As Victoria went into lockdown last week, a line of Melburnians stretched out the door of Grant Street Kitchen in Port Douglas, Far North Queensland.
Grant Street owners Scott Ledgar and Alice Heath, Victorian expats themselves, have been working like mad dishing out fresh croissants, piccolos and their signature prawn and trout pies, mostly to people from their home town.
Port Douglas, which has never had a COVID case, has been teeming with visitors, the majority from Melbourne, with occupancy rates soaring over 85 per cent before interstate lockdowns struck again.
Victorians have been flocking in to bask in the 28-degree sunshine, beaches and jungle and shake off the monotony of months of lockdown.
“The hotels and caravan parks are really full and they will remain full. People who have been locked down down south are going to stay here for the cold season. People have extended their stays,” Heath says.
Ben Carvosso, 53, from Mt Eliza, had just returned from a boat trip out to the Great Barrier Reef on Saturday evening. He flew up with his wife Michelle eight days ago and plans to be in Far North Queensland for eight weeks.
“Oh mate, big day! Big day on the reef,” he said.
“We got the whiff that there’s going to be another lockdown in Melbourne so we decided we were going to head north, as far north as we can.
“[Port Douglas] is chockers full of Victorians. They were all escaping before the big lockdown and a lot of them are staying, they’ve extended their trip.”
A steady stream of four-wheel-drives caked in red dust flow through Cape Tribulation, an hour north in the Daintree Rainforest. Most are making their way back from the road up to Australia’s northernmost point, Cape York, about 1000 kilometres north.
Traffic-counter figures show 5762 vehicles made the trip north to the Cape in June, the busiest month on record and up 1400 vehicles on June 2019.
At least a quarter of the traffic are Victorians, according to Gail Godfrey, owner of the Bramwell Station Tourist Park, about 200 kilometres south of the tip. She has about 500 people camping at her place every night.
Godfrey says people are finally getting around to the Australian road trips of their dreams now international travel is off the agenda.
“This would probably be our busiest year – most of the tourism in the north has been run off their feet,” she says. “The supplies, we can’t keep up. We tripled our order on our trucks that come up weekly with our food and our alcohol.
“There are a lot of families on the road, a lot of young couples.”
John Schembri, 40, from Drouin, east of Melbourne, spent two weeks driving up with his wife and three children, aged 10, 8 and 3.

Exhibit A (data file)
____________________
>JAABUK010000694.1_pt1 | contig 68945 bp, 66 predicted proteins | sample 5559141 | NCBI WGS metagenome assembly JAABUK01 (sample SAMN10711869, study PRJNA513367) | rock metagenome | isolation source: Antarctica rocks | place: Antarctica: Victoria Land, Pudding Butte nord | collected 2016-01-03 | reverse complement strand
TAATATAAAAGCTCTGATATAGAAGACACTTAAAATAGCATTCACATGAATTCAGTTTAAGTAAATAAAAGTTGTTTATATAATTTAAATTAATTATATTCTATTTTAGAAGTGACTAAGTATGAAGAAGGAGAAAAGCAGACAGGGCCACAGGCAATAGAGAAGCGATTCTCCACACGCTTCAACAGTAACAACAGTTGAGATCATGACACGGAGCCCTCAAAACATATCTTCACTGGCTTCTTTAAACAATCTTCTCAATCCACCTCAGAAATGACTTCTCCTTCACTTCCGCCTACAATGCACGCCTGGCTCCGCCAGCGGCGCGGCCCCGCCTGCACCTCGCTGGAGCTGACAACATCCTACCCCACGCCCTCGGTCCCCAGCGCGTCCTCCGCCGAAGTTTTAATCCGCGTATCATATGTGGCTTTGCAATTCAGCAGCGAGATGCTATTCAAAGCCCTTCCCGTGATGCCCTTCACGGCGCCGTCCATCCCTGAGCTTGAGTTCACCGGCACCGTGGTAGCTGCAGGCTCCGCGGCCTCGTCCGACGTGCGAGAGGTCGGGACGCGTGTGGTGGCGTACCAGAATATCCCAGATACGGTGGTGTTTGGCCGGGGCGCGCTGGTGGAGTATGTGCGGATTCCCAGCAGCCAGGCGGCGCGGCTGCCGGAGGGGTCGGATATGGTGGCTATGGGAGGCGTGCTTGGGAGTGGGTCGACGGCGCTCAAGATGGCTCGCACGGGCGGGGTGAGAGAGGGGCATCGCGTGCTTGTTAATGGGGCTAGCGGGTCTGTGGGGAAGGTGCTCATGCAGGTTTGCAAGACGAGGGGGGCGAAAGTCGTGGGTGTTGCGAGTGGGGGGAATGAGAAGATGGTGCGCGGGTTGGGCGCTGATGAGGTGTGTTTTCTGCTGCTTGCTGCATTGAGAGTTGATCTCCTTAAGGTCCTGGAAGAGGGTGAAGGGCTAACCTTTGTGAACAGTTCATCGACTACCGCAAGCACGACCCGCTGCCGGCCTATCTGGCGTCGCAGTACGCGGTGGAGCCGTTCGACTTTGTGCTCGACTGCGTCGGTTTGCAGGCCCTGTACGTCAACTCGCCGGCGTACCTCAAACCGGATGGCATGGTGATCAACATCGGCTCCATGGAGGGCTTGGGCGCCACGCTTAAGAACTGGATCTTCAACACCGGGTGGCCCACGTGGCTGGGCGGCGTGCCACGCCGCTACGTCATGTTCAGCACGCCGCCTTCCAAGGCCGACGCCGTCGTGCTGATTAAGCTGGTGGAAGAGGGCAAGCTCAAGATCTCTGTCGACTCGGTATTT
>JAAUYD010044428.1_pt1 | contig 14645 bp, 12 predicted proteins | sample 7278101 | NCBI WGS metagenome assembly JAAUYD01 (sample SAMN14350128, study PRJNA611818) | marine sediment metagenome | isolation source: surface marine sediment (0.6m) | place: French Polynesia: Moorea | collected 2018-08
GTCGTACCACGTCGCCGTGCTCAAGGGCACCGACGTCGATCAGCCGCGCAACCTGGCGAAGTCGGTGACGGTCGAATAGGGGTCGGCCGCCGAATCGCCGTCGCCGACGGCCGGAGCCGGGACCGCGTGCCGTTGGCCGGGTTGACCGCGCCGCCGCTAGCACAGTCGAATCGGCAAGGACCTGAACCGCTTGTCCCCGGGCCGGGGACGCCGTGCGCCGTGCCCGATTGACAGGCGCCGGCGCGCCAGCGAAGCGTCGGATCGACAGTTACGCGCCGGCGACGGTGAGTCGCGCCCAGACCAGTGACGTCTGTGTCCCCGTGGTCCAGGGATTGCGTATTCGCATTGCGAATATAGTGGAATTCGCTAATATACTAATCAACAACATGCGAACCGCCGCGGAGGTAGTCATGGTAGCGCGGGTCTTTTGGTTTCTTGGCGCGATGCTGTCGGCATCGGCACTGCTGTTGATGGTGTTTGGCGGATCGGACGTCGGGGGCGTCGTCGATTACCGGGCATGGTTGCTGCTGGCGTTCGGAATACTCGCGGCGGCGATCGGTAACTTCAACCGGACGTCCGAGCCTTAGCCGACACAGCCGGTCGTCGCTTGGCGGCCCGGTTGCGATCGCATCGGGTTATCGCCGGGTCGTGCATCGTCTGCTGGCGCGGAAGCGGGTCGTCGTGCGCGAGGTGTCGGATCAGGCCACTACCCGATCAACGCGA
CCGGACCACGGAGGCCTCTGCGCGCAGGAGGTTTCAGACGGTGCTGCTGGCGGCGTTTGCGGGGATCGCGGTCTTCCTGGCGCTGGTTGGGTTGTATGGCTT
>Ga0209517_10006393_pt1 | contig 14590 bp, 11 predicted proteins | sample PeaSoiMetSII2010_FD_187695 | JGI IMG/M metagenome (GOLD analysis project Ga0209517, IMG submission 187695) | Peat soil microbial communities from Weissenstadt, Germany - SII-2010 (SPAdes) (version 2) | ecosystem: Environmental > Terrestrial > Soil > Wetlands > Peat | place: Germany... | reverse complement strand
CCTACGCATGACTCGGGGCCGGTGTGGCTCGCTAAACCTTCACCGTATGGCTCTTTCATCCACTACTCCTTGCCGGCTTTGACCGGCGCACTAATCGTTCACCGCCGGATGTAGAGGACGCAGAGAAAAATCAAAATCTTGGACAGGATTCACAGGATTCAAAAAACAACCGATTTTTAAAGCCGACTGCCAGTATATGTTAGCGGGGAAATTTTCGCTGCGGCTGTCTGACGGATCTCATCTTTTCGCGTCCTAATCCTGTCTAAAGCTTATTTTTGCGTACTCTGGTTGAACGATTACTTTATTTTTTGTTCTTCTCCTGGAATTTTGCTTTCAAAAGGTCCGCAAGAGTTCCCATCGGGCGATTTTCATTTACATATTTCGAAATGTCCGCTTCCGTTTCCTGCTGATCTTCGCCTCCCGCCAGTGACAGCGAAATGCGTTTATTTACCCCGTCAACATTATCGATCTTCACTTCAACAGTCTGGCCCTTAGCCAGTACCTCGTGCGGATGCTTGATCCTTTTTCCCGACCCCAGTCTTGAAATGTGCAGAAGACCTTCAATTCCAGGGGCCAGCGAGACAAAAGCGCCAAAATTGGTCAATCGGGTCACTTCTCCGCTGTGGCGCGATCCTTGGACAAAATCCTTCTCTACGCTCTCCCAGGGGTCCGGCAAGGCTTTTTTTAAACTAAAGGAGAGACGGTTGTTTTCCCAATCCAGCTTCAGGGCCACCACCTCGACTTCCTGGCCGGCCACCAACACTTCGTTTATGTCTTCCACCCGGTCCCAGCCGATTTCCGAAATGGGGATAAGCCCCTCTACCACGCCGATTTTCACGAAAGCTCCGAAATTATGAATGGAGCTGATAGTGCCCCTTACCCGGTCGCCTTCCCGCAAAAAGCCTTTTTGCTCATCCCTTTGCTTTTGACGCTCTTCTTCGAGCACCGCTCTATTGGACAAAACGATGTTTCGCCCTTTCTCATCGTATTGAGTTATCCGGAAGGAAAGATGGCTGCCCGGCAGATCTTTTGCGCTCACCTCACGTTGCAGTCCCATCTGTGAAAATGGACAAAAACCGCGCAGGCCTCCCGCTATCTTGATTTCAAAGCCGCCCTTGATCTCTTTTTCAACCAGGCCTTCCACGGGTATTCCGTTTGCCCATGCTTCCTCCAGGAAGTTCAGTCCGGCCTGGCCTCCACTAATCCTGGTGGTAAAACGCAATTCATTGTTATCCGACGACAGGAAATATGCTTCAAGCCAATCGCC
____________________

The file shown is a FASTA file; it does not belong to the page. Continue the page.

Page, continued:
“We were meant to do this last year, it was on and off,” he says.
“We could be locked down at the drop of the hat, so when I get a break we go out on the open road. We don’t want to go back to lockdown so might extend the trip by a week, two weeks. My wife’s brought her work laptop.”
Sally Eales, tourism manager at Cook Shire Council, said Cooktown was up 50 per cent on its normal tourist numbers of 20-30,000 a year, with Victorians (pre-lockdown) making up a large portion.
“They’re also staying a lot longer than they normally would, two-three weeks becomes four or five weeks. With the every changing COVID situation people want to stay in Queensland as long as they can.
“June, July and August are generally our busiest three months – [this year] it will extend right up until Christmas.”
But the surge in local tourists has created problems in a region reliant on backpacker labour.
“We’re certainly grateful for the bums in beds,” says Douglas Shire mayor Michael Kerr.
“We were one of the hardest hit areas when COVID kicked in. We’ve certainly had a great recovery but it’s brought about other issues.”
Finding staff, and most importantly them finding accommodation, means many Port Douglas restaurants rotate between lunch and dinner services. There just aren’t enough workers to go around, a situation eased somewhat by the hundreds of stranded South American travellers who have settled in for the pandemic.
The area has been so popular with young Brazilians, Chileans and Argentinians, who can get a visa extension if they work in hospitality in north Queensland, that the council started marketing on Facebook groups of those in Melbourne and Sydney encouraging them to move up.
But there’s little available housing, with all the long-term rental properties converted to Airbnb, or occupied by Victorian owners who have moved up north for a while.
“Over 50 per cent of our rates notices go outside the shire and 20 or 30 per cent go to Victoria. There’s a lot of properties owned by Victorians – they have moved up to escape lockdown,” Cr Kerr says.
Douglas Johnstone, a manager at the Court House Hotel on Macrossan Street, the town’s main drag, agrees finding and housing staff is a nightmare.
“This has been one of the best years we’ve ever had … [but] all the rentals in Port Douglas have gone through the roof. You get the employees then they leave after two weeks.
“Anyone could get work. And chefs, they’re like gold up here. They can walk in any venue and get a job, easy as,” he says.